The Eighties Club
The Politics and Pop Culture of the 1980s
The A-Z of Television in the '80s (E)
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(CBS; 9.16.84-7.24.85)
Elliott Gould headlined this half-hour sitcom about a Chicago hospital emergency room. George Clooney -- who would later find fame in another TV series of the same name -- plays an inexperienced young doctor, and Jason Alexander has a recurring role as a hospital administrator. (22 episodes)
Easy Street
(NBC; 9.15.86-5.27.87)
Loni Anderson (of "WKRP in Cincinnati" fame) played a former showgirl who married a playboy and then inherited half of a Beverly Hills estate when he died. The other half went to her stuck-up sister-in-law. Jack Elam appeared as the down-to-earth Uncle Bully, another resident of this odd household. (Half-hour sitcom)
(NBC; 9.21.79-9.2.83)
Joe Don Baker made this hour-long police drama work in the role of a tough-as-nails NYPD chief of detectives who oversaw the work of a special squad of younger cops and answered to a by-the-book deputy commissioner. The series also starred Eddie Egan and Alan Oppenheimer.
Eisenhower & Lutz
(CBS; 3.14.88-6.20.88)
Scott Bakula played a recent law school grad who returned home to Palm Springs to open his own practice. His girlfriend was a cocktail waitress and his high school sweetheart was now an attorney with a high-powered law firm. His father, a sign painter, was the one who came up with the idea of adding a fictitious partner named Eisenhower. (Half-hour sitcom)
The Ellen Burstyn Show
(ABC; 9.20.86-9.12.87)
Ellen Burstyn tried her luck in the situation comedy business with this half-hour series, playing a bestselling author who shares a brownstone with her sharp-tongued mother, her divorced daughter, and her 5-year-old grandson.
Emerald Point N.A.S.
(CBS; 9.26.83-3.12.84)
A primetime soap set on a military base with Dennis Weaver as a rear admiral with three beautiful daughters (Susan Dey, Doran Clark and Stephanie Dunnam) and a sister-in-law (Jill St. John) who got involved with a KGB spy (Robert Loggia). Meanwhile, his girlfriend (Maud Adams) was kidnapped by a deranged get the idea. (Hour-long drama)
(CBS; 1.4.84-2.1.84)
This satire on corporate America focused on the problems of Ben Christian (Dennis Dugan) in trying to handle the scheming board of directors of Empire Industries, chaired by Calvin Cromwell (Patrick Macnee). Other cast members included Christine Belford and Richard Masur. (Half-hour sitcom)
Empty Nest
(NBC; 10.8.88-7.8.95)
Produced by the same people who brought us the Golden Girls, this was another successful half-hour sitcom featuring Richard Mulligan, a widower pursued by mature women. His three grown daughters -- a divorcee, an undercover cop, a nurse and a college coed -- had all moved out but still managed to give him plenty to worry about. (170 episodes)
(CBS; 10.5.80-9.19.81)
Sonny Shroyer reprised his role as the gullible Enos Strate, who moves from Hazzard County (and The Dukes of Hazzard) to join the Special Branch of the LAPD Metro Squad. This naive country bumpkin with a badge tackling the mean city streets formed the basis for most of this 20-episode sitcom's humor. John Dehner also starred, as Enos' superior, Lt. Broggi, while Samuel E. Wright was Turk Adams, his street-smart black partner.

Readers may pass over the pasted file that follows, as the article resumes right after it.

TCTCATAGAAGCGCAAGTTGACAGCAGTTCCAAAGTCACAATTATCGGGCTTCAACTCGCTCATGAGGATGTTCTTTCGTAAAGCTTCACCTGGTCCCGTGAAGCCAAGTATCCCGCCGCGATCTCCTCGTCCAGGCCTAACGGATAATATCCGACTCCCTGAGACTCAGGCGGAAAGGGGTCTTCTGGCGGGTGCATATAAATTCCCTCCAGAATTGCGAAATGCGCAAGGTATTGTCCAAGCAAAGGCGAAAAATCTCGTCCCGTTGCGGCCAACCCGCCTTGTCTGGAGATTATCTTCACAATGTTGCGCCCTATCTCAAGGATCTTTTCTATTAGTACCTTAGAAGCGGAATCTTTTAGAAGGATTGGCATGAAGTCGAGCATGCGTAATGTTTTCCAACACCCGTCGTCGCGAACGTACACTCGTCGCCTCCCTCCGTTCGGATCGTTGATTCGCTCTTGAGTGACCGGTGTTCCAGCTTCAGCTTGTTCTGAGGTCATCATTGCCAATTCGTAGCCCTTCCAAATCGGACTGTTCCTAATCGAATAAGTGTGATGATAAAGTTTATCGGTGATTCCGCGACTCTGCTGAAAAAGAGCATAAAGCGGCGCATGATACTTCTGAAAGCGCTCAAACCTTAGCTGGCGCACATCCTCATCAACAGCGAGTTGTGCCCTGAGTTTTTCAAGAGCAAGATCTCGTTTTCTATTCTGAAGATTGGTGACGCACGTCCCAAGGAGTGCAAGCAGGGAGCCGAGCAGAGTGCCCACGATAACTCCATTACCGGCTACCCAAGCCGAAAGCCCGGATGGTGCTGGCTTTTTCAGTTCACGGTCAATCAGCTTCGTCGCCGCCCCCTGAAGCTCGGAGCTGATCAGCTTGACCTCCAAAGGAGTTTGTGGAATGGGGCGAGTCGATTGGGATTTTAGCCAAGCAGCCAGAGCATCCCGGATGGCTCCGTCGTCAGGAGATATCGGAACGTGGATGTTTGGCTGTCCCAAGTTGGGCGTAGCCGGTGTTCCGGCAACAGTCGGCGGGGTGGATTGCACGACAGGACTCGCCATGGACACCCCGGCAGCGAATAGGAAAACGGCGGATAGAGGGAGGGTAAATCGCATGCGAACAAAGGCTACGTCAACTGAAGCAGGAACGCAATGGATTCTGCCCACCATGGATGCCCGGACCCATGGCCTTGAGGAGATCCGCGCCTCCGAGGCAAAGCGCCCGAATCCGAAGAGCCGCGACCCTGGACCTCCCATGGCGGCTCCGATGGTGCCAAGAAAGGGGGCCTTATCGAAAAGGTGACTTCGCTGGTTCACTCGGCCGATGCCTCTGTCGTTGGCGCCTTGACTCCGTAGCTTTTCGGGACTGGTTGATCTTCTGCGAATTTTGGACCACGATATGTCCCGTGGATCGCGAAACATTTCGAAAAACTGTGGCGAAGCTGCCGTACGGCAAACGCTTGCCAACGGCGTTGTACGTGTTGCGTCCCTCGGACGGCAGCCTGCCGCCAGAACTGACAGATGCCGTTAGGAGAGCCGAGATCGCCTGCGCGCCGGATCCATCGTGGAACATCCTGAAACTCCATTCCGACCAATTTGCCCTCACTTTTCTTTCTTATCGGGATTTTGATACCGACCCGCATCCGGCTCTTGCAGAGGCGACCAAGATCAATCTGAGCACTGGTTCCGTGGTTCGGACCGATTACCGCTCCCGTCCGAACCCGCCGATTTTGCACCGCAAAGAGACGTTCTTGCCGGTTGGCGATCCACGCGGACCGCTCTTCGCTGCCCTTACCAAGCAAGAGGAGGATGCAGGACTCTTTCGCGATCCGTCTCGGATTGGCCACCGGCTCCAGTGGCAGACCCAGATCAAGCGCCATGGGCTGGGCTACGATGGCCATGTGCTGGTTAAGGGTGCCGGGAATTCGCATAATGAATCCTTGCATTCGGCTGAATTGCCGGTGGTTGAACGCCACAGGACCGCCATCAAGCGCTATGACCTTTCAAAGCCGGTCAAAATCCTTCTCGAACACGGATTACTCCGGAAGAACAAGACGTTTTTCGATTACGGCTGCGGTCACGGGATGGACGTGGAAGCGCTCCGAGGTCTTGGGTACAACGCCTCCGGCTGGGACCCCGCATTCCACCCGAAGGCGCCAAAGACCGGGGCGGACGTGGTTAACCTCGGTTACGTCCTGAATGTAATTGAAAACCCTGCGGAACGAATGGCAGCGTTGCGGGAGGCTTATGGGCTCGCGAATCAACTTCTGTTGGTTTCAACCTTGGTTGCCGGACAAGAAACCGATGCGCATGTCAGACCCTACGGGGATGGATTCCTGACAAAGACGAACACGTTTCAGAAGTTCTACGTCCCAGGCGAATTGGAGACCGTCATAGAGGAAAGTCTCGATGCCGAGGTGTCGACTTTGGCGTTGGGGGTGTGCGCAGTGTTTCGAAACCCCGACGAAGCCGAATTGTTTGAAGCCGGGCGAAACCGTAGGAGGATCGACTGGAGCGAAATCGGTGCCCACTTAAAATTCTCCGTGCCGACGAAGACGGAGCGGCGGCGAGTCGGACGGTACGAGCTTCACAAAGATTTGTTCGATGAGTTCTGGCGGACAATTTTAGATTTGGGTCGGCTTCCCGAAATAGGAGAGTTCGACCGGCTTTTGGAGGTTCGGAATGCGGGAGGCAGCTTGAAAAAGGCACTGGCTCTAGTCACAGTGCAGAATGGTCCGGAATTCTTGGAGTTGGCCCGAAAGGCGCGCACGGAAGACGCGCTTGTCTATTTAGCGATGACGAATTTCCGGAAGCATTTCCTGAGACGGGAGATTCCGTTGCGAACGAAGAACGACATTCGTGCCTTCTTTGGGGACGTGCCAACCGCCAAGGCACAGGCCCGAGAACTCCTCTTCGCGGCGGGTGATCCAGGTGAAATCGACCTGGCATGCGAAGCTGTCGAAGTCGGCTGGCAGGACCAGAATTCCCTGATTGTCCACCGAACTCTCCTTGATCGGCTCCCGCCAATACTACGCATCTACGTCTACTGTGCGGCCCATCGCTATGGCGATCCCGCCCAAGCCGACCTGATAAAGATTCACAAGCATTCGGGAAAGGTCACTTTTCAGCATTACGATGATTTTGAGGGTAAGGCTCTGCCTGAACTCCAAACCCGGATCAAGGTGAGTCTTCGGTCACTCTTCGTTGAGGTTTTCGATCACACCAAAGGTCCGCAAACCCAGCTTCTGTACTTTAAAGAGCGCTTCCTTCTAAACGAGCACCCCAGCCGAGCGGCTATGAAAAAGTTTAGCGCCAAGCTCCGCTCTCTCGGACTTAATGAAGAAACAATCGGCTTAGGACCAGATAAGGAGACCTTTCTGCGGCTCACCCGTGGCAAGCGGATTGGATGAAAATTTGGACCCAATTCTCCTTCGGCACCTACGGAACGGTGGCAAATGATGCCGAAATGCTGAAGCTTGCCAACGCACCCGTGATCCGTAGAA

The Equalizer
Featured Series
Esquire: About Men, For Women
(Lifetime; 1989-90)
This half-hour program, which debuted 5.6.89, featured Matt Lauer and Ali McGraw as the regulars of a program that included interviews, commentaries by both men and women, and "confessions" of men sharing their innermost feelings. Lauer was replaced by Esquire editor Guy Martin in 1990 for the show's second season.
Evans & Novak
(CNN; 1982- )
Premiering in September 1982, this half-hour political discussion program featured interviews of VIPs by political commentators Rowland Evans and Robert Novak. They would be joined in the '90s by Mark Shields and Al Hunt, who provided a liberal antidote to the conservative Novak and the moderate Evans.
An Evening at the Improv
(A&E; 1985-1995)
Debuting on 10.6.85, this hour-long program featured taped stand-up comedy from the famous Los Angeles comedy club. (An earlier version had aired in 1981 with host Budd Friedman.) Some of the comics who enjoyed national exposure thanks to this program were Richard Belzer, Michael Keaton and Arsenio Hall.
Everything's Relative
(CBS; 10.3.87-11.7.87)
This half-hour sitcom had Jason Alexander as one of two brothers (the other played by John Bolger) who shared a flat in SoHo. The former was a conservative businessman, the latter a ne'er-do-well construction worker and ladies man. Alexander would have to wait until Seinfeld for his big break, because this one folded relatively quickly.
Eye on Hollywood
(ABC; 8.4.83-7.18.86)
This half-hour gossip-news magazine series reported on the glamour and glitz of Hollywood. It was based on a popular radio program, "Eye on L.A." which was seen on KABC-TV. Hosts included Tawny Schneider (1983-84), Chuck Henry, Paul Moyer and Jann Carl.
Eye to Eye
(ABC; 3.21.85-5.2.85)
An hour-long action series starring Charles Durning as Oscar Poole, an over-the-hill L.A. detective who came out of retirement to work with his ex-partner's beautiful daughter (Stephanie Faracy) in order to solve the mystery of her father's murder. The network terminated the partnership after only a handful of episodes.